A Q&A with The Kalashnikov Clowns about the national clown paranoia

Oct 17, 2016 at 2:57 pm
photo by Tony Dixon Photography
photo by Tony Dixon Photography

With the recent clown sightings across the country and the paranoia that's followed it, we spoke to Kalashnikov Clowns founding member Steven Hughes about the public anger, and the idea of "killer clowns" being rooted into the American psyche.

LEO: You have spoken out against the mounting paranoia in the U.S. surrounding the ‘killer clown' sightings. The public has responded with a violent response to those dressed as clowns including reports of people shooting at clowns and angry mobs searching for clowns, as well as a stabbing death of a 16-year-old Pennsylvania boy in a clown mask. Why do you think the anger against clowns in public is so strong?

Steven Hughes: In my opinion, clowns inhabit a unique part of our cultural real estate, residing in the same neighborhood as Santa Claus, the Easter Bunny and Superman, all sacred staples of childhood that tend to conflict with societal norms. Unfortunately, these days clowns are living on the wrong side of the tracks. Although modern clowning has it roots with Joseph Grimaldi in the Victorian era, clown-type characters have been noted as far back as ancient Egypt. Clowns appear in China 3,000 years ago, Medieval England and the even Native American tribes have trickster, clown-type characters. When you distill a clown down to its essence, a misfit, he/she never does anything right. Frustration and confusion make up the roots of this character, and that can go in a lot of different directions. Clowns have a central quality of being apart from humanity, like a cartoon character. There is an old clown saying: It’s funny when clowns get hurt. This is because of that separation, it may lie in the makeup, or the costume but that separation exists, is why clowns are both funny and scary.

Mikhail Kalashnikov, designer of over 150 weapons including the AK-47, allowed himself to be a contradictory personality as well,  saying that his heartache was 'unbearable' knowing his weapons killed people, but also adding ‘I’m proud of my invention but ... I would prefer to have invented a machine that people could use and that would help farmers with their work — for example a lawn mower.’ So, perhaps there is room to embody two opposing theories at once. Your own troupe seems to push the 'dangerous' clown stereotype; the word Kalashnikov is synonymous with the Russian-made military assault rifle, and the clowns in your troupe drink and play Russian roulette; and one clown in your cast, Bubble-ishus, is described as a 'busty mash-up of Tammy Faye Baker and Vladimir Putin,’ two names that carry an air of darkness and deceit. Would you say that while you are speaking out against the backlash against clowns in America, you could also be continuing the theme of danger associated with clowns?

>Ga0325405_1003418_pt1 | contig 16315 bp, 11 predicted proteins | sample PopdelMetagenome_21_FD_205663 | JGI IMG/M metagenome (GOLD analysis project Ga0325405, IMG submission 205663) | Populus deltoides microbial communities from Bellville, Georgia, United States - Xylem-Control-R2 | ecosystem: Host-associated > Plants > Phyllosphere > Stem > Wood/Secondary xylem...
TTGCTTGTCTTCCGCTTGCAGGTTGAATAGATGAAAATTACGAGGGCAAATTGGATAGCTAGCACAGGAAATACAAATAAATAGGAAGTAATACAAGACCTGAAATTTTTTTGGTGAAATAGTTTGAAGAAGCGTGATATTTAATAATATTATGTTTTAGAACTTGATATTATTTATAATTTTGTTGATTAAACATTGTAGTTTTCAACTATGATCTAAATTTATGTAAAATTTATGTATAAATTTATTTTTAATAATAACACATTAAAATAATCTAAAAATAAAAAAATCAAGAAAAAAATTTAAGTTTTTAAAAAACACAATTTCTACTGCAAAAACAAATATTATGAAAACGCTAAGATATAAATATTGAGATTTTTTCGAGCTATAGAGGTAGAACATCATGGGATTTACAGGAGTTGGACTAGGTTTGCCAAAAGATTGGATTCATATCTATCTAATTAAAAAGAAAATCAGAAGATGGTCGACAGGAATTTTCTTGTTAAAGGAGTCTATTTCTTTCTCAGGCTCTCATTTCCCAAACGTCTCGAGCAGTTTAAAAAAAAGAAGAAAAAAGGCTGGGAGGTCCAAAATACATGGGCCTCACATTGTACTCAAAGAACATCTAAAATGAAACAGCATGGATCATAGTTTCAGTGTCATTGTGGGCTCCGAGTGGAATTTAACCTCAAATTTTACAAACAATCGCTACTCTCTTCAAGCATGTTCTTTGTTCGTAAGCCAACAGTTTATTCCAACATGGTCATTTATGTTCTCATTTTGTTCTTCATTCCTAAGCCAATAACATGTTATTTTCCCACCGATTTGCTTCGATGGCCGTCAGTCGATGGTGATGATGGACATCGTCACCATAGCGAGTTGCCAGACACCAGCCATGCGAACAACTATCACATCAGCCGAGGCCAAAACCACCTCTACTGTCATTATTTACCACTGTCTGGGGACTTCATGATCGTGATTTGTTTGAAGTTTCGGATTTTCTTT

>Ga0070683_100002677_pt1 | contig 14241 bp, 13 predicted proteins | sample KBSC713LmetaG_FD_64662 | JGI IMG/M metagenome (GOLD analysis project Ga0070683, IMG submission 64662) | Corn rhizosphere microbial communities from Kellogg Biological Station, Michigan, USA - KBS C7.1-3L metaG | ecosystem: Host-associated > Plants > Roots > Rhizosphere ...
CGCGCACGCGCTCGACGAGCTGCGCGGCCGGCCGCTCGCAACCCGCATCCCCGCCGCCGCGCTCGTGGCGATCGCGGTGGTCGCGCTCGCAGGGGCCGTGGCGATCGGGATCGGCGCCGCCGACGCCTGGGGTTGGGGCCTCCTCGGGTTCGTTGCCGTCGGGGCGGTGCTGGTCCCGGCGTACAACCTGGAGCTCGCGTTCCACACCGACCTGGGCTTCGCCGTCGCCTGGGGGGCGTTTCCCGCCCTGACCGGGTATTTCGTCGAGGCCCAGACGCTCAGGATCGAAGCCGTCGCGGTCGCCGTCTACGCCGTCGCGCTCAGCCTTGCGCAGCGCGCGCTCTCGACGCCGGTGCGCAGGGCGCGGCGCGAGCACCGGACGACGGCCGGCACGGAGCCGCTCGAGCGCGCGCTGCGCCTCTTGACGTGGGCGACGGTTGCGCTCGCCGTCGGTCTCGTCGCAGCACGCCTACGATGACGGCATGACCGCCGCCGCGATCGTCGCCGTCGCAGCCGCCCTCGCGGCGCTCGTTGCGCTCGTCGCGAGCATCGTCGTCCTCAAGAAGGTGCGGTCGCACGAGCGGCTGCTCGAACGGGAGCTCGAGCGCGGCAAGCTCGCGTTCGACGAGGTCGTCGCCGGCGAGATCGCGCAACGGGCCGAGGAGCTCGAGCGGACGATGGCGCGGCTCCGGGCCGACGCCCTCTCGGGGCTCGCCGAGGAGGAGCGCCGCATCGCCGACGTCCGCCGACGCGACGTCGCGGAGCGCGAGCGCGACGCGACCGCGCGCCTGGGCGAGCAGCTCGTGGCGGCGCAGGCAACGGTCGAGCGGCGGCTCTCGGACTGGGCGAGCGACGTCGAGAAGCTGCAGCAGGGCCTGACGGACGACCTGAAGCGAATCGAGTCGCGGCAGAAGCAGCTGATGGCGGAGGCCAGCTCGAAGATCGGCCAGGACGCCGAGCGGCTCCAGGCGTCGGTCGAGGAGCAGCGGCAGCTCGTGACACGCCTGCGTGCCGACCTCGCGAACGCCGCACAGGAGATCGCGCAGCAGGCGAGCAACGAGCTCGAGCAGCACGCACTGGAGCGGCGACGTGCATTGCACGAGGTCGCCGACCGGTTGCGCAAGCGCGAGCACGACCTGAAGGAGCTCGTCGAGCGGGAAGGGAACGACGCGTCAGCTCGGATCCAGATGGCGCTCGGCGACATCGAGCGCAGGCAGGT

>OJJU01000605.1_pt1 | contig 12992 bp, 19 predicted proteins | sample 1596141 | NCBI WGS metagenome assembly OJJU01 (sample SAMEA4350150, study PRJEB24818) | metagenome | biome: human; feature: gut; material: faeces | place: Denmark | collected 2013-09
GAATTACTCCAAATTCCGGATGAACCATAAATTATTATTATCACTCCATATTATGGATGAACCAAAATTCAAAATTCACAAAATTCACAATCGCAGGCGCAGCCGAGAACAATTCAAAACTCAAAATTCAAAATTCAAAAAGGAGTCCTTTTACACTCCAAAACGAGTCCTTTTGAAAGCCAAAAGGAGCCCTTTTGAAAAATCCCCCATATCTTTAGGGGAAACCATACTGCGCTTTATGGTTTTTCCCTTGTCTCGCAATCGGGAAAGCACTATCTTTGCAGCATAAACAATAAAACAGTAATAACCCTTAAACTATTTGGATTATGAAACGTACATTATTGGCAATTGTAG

We chose the name Kalashnikov Clowns for two reasons: One, we wanted an easily identifiable name of Russian origin, and, two, because the project was creatively designed as a disruption to the cultural norms of Ronald McDonald and Bozo the clown. Creatively, the Kalashnikov clowns are designed to fall into the grey area, not absolute good, but in no way near psychotic. Our clowns are only a danger to each other. The elements of darkness and deceit exist but each clown is a complex fully-developed character with a past and present — they have hopes, dreams and agendas. Plus all violence winds up trickling down to my character, Simcha.

Serial killer and clown John Wayne Gacy, who killed over 30 people in the 1970s in the Chicago area,  as well as Stephen King's ‘It’ and the recent popularity of ‘American Horror Story: Freak Show ‘with John Carroll Lynch as Twisty the Clown, have helped reinforce America's paranoia of clowns. Would it be fair to say that ‘killer clowns' are now firmly rooted into the American psyche, therefore somewhat unavoidable in your profession? 

Killer clowns are deeply rooted in the American psyche. We Americans created them, and they are definitely a vibrant, colorful flavor of clown. They just do not a have a place in our troupe. When taken in context, as a performance piece or in a Halloween Parade, they have their place, but to limit an art form to that can be so broad because you do not like one flavor is wrong. It’s like saying: I hate all music because kazoos sound terrible. Clowns can be funny, scary, silly and even emotional. Clowns can even make you think. What we have found is that clowns have become out of touch. People do not know what clowns are anymore. We spend a lot of time explaining what clowns are to people, so we try to just get out there an set an example.

The Kalashnikov Clowns will be performing at the Cure Lounge to celebrate their first anniversary on Nov. 4.